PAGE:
‘We need more dogs and cats to give blood’ says vet college nurse
PUBLISHED: 17:00 28 April 2013
“When owners first come, here they often say they have no idea there is a need for dog blood.”
So says Robyn Turner, a transfusion and ICU nurse at the Royal Vetinary College in Brookmans Park.
Sitting in the college cafe, Robyn tells me more about the process.
“It is one of the simplest things we can do for a cat or dog,” says the 38 year old, who has worked at the college for 10 years.
“And it’s one of the loveliest gifts an owner of a dog can give to someone else’s dog - it is something that is desperately needed and it’s one of the most life saving things we can do for our patients.”
Dog and cat blood is needed by the college so it can carry out surgeries and life saving treatments for its patients in the same way that humans donate blood to hospitals.
Robyn has been in charge of the little-known programme since she started at the college and the service has gone from strength to strength.
“At the moment we have about 80 dogs on the books and 20 cats, but we always need more,” she said. “Depending on the size of the dog they can use up to 10 units at a time - which is a lot of blood.
“Recently we have had some of our donors retire, so we are looking for more volunteers to come forward.”
Any breed of dog or cat can donate once every two months, as long as they are between one and seven years old.
The donation process takes about an hour for dogs, although once the tube is in the actual blood taking only lasts five minutes or so.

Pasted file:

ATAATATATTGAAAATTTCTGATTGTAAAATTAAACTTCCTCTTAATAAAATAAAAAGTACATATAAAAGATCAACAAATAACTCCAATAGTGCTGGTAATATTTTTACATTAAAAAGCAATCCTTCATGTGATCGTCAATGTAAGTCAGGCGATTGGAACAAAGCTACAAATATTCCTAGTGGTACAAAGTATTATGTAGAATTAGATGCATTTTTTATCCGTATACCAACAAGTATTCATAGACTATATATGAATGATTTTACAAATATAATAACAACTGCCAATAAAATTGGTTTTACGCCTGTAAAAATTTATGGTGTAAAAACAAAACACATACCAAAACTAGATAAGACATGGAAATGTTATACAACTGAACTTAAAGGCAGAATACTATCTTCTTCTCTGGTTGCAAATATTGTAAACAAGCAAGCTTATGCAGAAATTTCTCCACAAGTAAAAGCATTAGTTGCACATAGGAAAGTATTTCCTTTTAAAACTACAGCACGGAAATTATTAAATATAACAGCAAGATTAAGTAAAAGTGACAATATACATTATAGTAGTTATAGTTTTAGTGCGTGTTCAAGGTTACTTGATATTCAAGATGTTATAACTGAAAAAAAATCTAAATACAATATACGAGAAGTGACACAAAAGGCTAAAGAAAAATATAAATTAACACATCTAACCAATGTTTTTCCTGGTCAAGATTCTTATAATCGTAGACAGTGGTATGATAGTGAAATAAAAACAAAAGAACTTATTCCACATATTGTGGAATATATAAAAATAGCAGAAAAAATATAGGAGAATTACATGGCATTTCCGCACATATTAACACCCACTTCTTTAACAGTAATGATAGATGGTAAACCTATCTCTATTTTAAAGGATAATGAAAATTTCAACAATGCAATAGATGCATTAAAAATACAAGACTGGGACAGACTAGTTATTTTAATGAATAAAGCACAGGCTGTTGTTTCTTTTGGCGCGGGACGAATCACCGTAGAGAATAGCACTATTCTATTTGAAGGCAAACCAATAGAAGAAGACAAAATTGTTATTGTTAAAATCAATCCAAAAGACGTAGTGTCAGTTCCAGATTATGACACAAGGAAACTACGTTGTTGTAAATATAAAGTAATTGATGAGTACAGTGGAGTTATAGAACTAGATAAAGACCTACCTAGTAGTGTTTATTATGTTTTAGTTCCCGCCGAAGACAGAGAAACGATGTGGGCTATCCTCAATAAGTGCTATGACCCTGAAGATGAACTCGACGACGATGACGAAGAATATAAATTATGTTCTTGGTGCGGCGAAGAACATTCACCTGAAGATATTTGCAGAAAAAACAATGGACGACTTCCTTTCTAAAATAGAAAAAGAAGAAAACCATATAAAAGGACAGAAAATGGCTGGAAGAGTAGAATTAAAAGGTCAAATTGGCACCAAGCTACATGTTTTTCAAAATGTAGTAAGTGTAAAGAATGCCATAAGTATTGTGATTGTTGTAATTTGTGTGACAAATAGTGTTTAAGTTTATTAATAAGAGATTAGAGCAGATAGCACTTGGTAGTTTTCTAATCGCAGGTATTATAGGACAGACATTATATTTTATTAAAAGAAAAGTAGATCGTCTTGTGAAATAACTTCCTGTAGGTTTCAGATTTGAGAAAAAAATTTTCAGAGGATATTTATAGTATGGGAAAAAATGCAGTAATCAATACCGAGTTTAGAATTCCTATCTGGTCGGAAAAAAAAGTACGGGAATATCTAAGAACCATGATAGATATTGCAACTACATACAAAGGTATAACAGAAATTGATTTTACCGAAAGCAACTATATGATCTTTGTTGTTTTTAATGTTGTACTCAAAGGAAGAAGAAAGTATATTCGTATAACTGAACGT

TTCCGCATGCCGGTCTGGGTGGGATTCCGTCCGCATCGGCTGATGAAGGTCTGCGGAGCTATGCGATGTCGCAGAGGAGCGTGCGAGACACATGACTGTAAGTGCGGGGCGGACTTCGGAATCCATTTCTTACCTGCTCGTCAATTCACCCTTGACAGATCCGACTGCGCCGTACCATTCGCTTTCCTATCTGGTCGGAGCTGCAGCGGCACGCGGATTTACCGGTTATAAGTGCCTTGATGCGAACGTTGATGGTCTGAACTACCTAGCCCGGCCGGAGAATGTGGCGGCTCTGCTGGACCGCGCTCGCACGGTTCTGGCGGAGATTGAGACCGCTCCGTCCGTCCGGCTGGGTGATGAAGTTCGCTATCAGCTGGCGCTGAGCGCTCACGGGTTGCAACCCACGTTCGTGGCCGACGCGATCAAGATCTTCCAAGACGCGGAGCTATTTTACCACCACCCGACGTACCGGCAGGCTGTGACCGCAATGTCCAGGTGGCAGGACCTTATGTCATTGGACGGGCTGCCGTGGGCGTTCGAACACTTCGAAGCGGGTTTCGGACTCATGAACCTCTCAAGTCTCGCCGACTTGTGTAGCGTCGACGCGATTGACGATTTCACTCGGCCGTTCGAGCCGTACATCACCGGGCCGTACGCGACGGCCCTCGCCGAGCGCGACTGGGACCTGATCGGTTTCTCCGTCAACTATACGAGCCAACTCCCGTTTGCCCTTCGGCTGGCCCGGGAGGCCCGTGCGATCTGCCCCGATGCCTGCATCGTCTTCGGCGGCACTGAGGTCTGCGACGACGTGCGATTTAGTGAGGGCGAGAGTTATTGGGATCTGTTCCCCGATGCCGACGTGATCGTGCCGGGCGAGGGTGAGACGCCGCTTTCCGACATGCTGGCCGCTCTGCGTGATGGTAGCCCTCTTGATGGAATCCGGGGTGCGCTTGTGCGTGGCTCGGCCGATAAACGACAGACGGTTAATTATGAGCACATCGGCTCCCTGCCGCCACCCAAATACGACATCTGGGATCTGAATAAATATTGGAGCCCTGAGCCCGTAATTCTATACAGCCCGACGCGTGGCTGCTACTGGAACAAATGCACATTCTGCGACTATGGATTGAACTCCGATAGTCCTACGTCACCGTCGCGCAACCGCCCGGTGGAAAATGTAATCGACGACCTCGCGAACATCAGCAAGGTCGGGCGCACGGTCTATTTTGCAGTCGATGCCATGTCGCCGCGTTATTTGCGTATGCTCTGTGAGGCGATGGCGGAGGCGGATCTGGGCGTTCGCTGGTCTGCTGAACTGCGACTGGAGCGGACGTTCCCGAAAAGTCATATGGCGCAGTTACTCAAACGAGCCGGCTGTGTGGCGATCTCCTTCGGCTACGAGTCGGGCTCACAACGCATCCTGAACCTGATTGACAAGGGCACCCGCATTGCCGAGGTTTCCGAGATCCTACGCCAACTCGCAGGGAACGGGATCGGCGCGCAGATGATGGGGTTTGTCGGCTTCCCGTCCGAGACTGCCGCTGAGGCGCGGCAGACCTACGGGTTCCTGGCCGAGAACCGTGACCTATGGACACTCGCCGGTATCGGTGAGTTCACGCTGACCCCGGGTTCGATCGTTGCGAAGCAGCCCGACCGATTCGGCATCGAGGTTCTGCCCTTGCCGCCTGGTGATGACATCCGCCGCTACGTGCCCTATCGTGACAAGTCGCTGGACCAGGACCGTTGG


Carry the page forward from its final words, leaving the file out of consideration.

Dogs are placed on the table and a small patch of hair is shaved away at the neck, a local anaesthetic cream is then rubbed on the skin to weaken the sting of the needle.
A unit of blood – around 450ml of blood from a dog – is taken, separated into red blood cells and plasma and then stored.
The plasma can be frozen for up to a year and red blood cells stored in a fridge for up to five weeks.
This means that each unit can be used to help two other dogs.
“We always work with the dog, we always go at the dogs pace,” says Robyn.
“We don’t rush them at all because we want them to have a pleasant positive experience - which is why we give them lots of treats and biscuits and fuss.
“We want them to want to come back again and again and not be stressed.”
For cats the process is slightly different.
Cat blood isn’t stored by the RVC and is taken directly from one cat and given immediately to another and donors are only called in when there is an emergency.
After a donation has been made animals are then treated to a bowl of food – “like we are given tea an biscuits after we give blood,” Robyn says. Owners also receive a certificate of achievement after the first donation and a donor tag to put on their pets collar after the second.
Robyn says these tags help spread the word about the blood banks, dog walkers often ask about the unusual tag and then sign their own dog up to the list.
Information about the blood bank has mostly spread via word of mouth of the years.
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